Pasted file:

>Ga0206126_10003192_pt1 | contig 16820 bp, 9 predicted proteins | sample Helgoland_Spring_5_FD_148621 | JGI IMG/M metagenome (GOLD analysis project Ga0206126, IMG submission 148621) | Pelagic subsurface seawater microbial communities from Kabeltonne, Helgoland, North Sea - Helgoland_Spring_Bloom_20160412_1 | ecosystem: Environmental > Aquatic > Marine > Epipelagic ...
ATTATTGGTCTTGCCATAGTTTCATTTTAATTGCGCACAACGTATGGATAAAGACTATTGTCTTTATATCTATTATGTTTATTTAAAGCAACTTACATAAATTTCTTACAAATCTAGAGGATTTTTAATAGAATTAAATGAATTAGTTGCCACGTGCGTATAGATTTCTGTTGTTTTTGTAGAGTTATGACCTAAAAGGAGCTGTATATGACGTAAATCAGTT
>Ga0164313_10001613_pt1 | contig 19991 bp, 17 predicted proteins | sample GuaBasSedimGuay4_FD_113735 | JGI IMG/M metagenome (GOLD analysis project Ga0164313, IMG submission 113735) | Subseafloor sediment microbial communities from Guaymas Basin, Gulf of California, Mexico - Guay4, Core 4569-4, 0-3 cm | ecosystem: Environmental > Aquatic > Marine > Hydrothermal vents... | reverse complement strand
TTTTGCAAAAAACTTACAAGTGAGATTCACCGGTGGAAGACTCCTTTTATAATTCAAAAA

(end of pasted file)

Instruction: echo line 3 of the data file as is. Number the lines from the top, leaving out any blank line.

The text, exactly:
>Ga0164313_10001613_pt1 | contig 19991 bp, 17 predicted proteins | sample GuaBasSedimGuay4_FD_113735 | JGI IMG/M metagenome (GOLD analysis project Ga0164313, IMG submission 113735) | Subseafloor sediment microbial communities from Guaymas Basin, Gulf of California, Mexico - Guay4, Core 4569-4, 0-3 cm | ecosystem: Environmental > Aquatic > Marine > Hydrothermal vents... | reverse complement strand